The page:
A Necklace of Memorable Days
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"Happiness is a matter of one's most ordinary everyday mode of consciousness being busy and lively and unconcerned with self. To be damned is for one's ordinary everyday mode of consciousness to be unremitting agonising preoccupation with self."
Iris Murdoch, The Nice and The Good
What sort of diary should I like mine to be? Something loose-knit and yet not slovenly, so elastic that it will embrace anything, solemn, slight or beautiful, that comes into my mind. I should like it to resemble some deep old desk or capacious hold-all, in which one flings a mass of odds and ends without looking them through. I should like to come back, after a year or two, and find that the collection had sorted itself and refined itself and coalesced, as such deposits so mysteriously do, into a mould, transparent enough to reflect the light of our life, and yet steady, tranquil compounds with the aloofness of a work of art. The main requisite, I think, on reading my old volumes, is not to play the part of a censor, but to write as the mood comes or of anything whatever; since I was curious to find how I went for things put in haphazard, and found the significance to lie where I never saw it at the time.
" She strung the afternoon on the necklace of memorable days, which was not too long for her to be able to recall this one or that one; this view, that city; to finger it, to feel it, to savour, sighing, the quality that made it unique."
Virginia Woolf, Moments of Being
"Why did I write any of my books, after all? For the sake of the pleasure, for the sake of the difficulty. I have no social purpose, no moral message; I've no general ideas to exploit, I just like composing riddles with elegant solutions."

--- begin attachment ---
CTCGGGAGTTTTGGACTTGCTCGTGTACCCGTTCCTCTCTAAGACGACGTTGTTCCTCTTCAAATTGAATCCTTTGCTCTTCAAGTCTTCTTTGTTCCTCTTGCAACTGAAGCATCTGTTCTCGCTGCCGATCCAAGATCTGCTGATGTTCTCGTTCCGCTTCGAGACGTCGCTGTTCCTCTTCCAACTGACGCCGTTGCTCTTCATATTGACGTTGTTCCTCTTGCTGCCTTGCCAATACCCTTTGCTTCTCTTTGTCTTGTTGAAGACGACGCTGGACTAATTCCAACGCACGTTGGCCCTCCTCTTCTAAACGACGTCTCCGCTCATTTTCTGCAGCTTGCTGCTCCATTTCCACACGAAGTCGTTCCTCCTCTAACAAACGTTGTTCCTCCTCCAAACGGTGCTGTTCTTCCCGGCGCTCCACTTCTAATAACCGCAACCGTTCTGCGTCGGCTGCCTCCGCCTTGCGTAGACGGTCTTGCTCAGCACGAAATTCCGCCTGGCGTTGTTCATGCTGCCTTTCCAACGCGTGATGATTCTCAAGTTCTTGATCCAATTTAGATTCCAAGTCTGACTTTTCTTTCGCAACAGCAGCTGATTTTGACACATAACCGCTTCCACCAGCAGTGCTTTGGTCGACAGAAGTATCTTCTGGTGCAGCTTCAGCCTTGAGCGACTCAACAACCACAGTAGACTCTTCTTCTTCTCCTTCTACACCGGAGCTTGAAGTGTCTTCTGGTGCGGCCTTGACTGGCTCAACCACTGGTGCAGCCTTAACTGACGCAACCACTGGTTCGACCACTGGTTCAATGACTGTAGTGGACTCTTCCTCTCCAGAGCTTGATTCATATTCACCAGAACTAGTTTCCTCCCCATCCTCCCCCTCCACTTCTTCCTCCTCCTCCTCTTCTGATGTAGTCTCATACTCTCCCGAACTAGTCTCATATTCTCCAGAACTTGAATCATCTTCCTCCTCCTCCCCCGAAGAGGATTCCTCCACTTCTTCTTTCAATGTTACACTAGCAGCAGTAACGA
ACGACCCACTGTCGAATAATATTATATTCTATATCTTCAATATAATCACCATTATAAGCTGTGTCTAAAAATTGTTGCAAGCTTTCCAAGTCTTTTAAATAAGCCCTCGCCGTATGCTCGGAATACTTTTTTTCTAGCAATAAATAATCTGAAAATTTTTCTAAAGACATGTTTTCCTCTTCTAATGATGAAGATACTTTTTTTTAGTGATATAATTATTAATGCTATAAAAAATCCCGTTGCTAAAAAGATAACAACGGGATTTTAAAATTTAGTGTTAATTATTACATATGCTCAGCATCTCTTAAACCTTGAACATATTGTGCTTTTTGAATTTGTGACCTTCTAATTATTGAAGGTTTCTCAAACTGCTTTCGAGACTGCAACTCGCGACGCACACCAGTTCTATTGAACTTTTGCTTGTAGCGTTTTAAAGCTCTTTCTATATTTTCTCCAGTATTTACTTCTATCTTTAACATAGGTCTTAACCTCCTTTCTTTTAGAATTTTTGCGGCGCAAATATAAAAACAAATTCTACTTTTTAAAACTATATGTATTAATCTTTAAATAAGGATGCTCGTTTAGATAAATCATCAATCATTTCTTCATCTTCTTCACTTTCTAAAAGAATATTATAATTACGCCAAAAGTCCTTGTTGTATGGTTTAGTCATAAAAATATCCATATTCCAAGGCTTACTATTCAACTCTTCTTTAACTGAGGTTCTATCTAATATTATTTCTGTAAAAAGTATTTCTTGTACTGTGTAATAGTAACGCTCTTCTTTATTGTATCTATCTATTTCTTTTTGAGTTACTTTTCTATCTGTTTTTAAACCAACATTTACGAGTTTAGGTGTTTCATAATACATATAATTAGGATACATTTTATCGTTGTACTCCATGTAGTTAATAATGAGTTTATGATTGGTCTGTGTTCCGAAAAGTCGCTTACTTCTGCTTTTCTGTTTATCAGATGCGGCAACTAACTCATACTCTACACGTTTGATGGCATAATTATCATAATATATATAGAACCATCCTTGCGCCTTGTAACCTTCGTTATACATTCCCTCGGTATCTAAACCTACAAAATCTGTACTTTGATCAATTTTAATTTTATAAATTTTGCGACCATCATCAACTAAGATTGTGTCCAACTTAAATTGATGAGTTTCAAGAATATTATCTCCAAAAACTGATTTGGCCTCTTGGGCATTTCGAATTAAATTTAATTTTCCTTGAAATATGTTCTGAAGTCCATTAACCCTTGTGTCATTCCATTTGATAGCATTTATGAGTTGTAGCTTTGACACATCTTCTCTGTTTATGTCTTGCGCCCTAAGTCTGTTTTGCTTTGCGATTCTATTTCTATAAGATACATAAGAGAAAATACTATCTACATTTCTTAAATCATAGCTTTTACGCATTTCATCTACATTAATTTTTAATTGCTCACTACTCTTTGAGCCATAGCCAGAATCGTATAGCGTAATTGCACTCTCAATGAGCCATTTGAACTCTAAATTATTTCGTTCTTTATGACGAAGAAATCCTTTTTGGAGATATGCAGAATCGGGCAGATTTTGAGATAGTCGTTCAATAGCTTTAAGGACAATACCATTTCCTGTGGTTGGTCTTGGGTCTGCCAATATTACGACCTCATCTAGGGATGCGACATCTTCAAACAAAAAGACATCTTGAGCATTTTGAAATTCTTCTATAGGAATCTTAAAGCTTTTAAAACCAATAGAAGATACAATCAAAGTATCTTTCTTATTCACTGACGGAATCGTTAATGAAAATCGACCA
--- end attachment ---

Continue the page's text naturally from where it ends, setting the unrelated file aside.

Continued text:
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We photographed quite a lot of trash that has been thrown over the
top of the cliff ( garbage bags filled with roofing materials) and rubble pushed over with the snow during last winter's snow-dumping operations.
I was impressed that P McQ. was brave enough to open up one of these garbage bags to see what was inside!
This is the remnants of a paved road running between Pullman and
Saint Jacques. It's very wet at the bottom, causing me to speculate
that this might be the run off from the Petite Saint Pierre river.
Edit: One of my knowledgeable companion tells me that "The water course remnant is probably a tributary of the St. Pierre R., not Little St. Pierre. R. which ultimately joined the former".
There is still plenty of snow in these piles at the western end of
the Turcot Yards...
This is where we re-emerged on rue Saint Jacques!
I went for a walk along the Falaise Saint Jacques yesterday with a
small group of folks from the Green Coalition. We met at Terry Fox
Park (1) on rue Saint Jacques which runs along the top of the
escarpement, stopped at the entrance ramp to the highway at the
corner of Decarie (2) to take some photographs, walked into the
Turcot yards through the eastern gates on Pullman (3) which are close
to the trail head. On the map, you can see the green stripe of the
Falaise with the darker line of the trail about a third of the way up
the slope. We came back up to rue Saint Jacques on the remains of a
paved road (4), a couple of blocks east of Cavendish. I'll be
blogging photographs of these four locations.
I went to a public meeting last evening where I learned that it is
unlikely that any housing will be built on the site where Sainte
Elizabeth du Portugal church once stood. In fact, the housing that
you see here (the back of houses facing onto rue Desnoyers) and the
houses on adjacent rue Cazelais are threatened with demolition if the
Ministry of Transport of Quebec proceeds with its plan to drop the
elevated highway that runs above the neighbourhood down to ground level.
For links to information about the MTQ project, go here
The demolition of a small building in western N.D.G. revealed this
painted advertising for Turret Cigarettes, circa 1930s I believe.
The demolition of Sainte Elizabeth du Portugal Church continues...